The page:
Team Conversations - How to get a team to gel

Team Conversations – How to get a team to gel

Team conversations can be hard at the beginning…usually described in one word…awkward! You gather around a table for a kickoff meeting and make small talk, work on a laptop, or scroll through the feed on your smartphone until someone gets things started. The team starts talking about the work and what must be done. Hopefully people introduce themselves. I’ve always felt like these meetings are a bit like the first day of school where everyone’s trying to find their place and not embarrass themselves.

I’ve totally been there…

Many people take that first introduction to make a point about what they are there for and why they are important/valuable. This can setup even an adversarial relationship. It happened to me, totally on accident. I was trying to share how I could be a resource for the team based on what I knew about a portion of the work.

Only later did I find out my methods were completely misinterpreted and I was seen as intimidating by other team members. I found this out near the end of the project, when they had finally gotten over that initial impression enough to be vulnerable and share with me. Wow, self-awareness wake up call!  I lost so much opportunity with this team member because she spent time holding back in fear…over me.  Yikes!

This is why it is so important to get teams talking and actually building trust on some real information about people, rather than our impressions.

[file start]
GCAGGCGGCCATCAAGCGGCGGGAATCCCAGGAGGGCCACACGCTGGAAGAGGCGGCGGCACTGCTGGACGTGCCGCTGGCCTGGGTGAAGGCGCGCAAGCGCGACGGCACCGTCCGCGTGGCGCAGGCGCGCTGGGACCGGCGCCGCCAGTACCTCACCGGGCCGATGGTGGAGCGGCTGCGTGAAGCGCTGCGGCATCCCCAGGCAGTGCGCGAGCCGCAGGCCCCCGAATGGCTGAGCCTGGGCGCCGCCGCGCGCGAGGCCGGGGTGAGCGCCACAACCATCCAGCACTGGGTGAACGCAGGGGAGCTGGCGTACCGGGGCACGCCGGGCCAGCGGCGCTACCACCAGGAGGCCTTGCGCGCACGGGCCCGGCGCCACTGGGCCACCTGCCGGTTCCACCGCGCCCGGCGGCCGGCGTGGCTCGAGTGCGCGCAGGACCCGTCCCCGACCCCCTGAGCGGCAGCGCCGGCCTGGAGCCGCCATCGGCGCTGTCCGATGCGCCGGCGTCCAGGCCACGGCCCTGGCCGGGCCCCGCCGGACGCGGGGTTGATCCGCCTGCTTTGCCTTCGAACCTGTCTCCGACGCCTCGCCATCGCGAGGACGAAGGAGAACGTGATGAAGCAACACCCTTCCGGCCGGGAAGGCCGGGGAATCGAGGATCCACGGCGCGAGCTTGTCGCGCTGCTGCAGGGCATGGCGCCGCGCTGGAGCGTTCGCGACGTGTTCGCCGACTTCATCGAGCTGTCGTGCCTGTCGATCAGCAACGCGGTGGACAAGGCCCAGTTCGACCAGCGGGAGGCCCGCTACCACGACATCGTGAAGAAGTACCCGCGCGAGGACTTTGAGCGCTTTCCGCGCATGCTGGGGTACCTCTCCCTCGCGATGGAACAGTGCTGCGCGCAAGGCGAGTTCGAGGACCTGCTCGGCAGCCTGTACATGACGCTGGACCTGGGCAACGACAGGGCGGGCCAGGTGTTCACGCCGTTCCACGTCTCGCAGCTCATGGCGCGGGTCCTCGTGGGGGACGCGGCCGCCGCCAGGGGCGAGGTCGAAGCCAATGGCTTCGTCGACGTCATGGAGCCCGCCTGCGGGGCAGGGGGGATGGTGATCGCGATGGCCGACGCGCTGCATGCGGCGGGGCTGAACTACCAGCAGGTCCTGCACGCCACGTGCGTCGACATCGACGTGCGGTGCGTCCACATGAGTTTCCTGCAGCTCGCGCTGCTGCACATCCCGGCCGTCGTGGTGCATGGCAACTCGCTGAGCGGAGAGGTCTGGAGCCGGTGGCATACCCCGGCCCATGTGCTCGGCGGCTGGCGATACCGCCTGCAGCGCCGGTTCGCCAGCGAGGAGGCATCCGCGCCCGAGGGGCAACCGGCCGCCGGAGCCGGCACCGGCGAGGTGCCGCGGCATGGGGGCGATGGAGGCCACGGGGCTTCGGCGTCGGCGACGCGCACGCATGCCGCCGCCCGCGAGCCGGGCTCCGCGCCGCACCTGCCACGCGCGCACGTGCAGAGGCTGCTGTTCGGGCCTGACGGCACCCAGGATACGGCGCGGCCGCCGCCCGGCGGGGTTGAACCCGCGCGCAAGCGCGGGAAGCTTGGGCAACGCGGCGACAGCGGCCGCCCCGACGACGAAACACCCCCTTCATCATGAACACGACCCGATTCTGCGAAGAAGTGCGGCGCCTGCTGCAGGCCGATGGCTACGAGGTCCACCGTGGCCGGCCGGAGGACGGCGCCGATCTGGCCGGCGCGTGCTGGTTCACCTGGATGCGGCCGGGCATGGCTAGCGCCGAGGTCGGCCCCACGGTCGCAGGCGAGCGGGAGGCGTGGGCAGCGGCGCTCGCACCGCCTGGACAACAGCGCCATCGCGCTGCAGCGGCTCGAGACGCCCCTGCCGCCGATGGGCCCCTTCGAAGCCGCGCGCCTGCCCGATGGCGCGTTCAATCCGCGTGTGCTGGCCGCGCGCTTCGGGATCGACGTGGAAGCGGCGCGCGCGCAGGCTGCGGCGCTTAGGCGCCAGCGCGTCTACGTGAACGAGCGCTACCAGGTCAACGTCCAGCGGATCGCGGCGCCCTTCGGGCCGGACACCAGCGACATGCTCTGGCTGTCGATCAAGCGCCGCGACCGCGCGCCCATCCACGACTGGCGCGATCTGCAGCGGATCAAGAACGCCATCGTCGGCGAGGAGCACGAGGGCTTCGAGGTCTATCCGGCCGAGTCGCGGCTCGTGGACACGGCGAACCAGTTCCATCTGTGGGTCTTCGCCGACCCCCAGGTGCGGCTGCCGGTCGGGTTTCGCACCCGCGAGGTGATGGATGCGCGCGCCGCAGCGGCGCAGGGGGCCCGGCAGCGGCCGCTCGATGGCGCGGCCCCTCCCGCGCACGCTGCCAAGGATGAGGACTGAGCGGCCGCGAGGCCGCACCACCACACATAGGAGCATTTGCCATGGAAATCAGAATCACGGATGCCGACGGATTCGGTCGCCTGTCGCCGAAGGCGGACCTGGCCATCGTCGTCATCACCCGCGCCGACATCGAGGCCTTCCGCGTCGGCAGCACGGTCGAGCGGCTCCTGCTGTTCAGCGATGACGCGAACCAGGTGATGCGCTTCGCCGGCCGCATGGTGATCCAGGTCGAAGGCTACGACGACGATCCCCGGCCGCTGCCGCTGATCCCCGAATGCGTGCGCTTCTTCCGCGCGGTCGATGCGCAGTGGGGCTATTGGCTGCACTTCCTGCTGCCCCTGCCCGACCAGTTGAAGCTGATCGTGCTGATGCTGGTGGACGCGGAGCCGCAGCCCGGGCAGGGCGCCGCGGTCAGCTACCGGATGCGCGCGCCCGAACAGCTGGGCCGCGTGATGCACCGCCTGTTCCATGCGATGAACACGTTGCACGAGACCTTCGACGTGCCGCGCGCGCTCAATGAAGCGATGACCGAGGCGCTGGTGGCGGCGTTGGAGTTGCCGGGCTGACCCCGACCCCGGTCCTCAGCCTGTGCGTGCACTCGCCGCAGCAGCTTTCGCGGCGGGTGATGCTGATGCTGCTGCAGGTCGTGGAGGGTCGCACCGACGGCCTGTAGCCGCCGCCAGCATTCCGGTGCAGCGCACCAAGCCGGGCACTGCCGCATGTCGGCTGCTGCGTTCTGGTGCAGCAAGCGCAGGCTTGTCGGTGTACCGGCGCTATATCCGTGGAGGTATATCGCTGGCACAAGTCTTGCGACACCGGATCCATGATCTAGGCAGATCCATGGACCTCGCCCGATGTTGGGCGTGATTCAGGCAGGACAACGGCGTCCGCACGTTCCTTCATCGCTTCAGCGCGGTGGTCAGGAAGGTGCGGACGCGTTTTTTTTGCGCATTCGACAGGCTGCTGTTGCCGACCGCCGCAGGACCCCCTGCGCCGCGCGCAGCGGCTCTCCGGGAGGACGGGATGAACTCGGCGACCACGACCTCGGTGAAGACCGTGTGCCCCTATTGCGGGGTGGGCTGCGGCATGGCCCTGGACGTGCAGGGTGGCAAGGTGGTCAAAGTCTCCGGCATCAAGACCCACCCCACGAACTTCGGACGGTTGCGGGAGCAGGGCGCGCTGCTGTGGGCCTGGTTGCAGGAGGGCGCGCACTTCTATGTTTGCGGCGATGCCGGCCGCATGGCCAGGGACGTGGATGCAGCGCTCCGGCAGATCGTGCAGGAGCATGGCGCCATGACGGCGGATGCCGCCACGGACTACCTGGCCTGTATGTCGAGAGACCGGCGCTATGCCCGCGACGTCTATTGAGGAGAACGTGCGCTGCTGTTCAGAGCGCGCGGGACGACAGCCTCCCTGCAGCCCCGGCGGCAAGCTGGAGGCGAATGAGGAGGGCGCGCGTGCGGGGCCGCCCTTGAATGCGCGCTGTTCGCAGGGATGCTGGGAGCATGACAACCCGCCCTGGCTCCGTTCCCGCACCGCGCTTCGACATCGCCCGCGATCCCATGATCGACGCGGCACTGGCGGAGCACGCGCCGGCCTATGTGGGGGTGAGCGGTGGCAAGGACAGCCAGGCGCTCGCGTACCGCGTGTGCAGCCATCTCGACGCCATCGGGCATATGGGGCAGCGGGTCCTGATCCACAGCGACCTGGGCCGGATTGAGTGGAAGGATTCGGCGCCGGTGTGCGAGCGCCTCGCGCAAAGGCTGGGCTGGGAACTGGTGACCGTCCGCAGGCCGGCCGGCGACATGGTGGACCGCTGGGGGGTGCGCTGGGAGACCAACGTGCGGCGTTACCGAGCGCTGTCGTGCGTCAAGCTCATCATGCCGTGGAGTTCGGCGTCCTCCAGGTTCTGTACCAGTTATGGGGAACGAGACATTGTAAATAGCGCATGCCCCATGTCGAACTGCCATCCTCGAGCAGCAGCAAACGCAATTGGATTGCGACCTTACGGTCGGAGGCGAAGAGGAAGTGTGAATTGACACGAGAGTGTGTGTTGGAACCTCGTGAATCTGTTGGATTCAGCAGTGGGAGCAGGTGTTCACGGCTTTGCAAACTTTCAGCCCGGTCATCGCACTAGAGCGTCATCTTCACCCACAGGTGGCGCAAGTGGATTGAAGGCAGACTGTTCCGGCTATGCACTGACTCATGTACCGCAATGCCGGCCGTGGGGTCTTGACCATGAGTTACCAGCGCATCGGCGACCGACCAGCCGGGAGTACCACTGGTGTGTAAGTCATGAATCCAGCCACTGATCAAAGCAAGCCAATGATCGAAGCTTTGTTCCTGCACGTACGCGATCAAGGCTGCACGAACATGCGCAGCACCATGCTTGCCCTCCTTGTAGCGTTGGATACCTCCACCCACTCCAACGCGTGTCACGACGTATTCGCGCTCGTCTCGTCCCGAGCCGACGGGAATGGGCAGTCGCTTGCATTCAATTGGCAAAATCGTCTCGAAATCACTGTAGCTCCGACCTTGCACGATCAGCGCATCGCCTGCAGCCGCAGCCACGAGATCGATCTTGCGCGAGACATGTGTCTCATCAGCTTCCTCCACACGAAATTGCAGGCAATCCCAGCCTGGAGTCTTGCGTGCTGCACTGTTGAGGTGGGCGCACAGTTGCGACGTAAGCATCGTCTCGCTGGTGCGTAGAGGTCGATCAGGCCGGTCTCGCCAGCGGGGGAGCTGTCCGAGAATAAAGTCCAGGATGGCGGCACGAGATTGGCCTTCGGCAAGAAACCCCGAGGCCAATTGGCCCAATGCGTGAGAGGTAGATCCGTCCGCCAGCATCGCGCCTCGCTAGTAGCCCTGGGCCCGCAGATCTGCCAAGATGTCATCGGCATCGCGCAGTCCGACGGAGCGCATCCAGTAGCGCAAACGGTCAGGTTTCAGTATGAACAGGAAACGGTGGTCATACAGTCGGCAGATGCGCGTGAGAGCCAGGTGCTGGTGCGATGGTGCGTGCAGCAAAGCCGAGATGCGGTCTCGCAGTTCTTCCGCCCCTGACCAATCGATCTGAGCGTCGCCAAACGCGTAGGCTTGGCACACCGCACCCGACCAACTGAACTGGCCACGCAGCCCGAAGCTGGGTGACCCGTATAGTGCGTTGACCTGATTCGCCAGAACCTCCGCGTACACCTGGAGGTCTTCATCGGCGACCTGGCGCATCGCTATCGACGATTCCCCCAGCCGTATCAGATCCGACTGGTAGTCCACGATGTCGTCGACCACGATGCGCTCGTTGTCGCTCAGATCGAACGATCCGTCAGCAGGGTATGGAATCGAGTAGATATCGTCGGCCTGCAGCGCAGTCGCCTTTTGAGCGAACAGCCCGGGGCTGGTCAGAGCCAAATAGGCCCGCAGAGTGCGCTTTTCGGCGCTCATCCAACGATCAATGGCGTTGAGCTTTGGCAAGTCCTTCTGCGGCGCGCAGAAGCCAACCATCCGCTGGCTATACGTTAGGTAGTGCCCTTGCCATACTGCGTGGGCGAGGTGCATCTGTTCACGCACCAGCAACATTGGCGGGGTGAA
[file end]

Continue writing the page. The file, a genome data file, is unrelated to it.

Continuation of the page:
Have you ever been misinterpreted? Yea, I think it’s universal. While I can’t prevent it, I’ve found that when I know a person better, I’m less likely to misinterpret their actions.

Now in my consulting experience, I’ve seen how adding a bit of depth and new experiences can help a team develop a more vibrant culture and greater understanding of the teammates. Even mature teams can have ‘light bulb’ moments engaging on a higher and deeper level. I’ve seen how much joy they get learning more about each other and the organization; it is always exciting.

Once they get deeper, they understand each other, and intentions, better.  How, you wonder?

By guiding conversations. Asking good questions and letting them talk to one another, one on one. Take time to have these guided conversations, not about work, but about themselves. Not about resumes, but what makes them light up. These conversations always create buzz and energy in the team.

Here’s a few pointers:

  • Start small. Start with small talk, because it breaks the ice and your team can start to trust you not to force them to answer something awkward. For example, what’s your morning drink, coffee, smoothie, tea, water? Why?
  • Share the culture. Ask them to talk about something that happened at work. I always like to ask about a crazy travel story, or what happened at their last offsite meeting together. The goal is to get them talking about interacting as a group in a fun way.
  • Go deep. Now that you’ve got them loosened up by a few questions in the lighter stuff, it’s time to go deep. For example, what’s something you had to overcome before you were 25? These questions start to get to a person’s character, what made them who they are today.

With these one on one conversations going on in the room, the buzz is exciting. I love to snap pictures of people deep in conversation to share with them just what they looked like. How engaged they are, how they laughed, how they focused on the other person, how they learned something new. And it takes like 30 min…a crazy big benefit for a small investment in your team’s cohesiveness.

Get the full how-to!

I’ve put together a full guide on how to run this conversation game, tried and tested by hundreds of people. It has easy to follow instructions to get your team gellin’ fast. It’s in the Resource Library, see below to get access to it!

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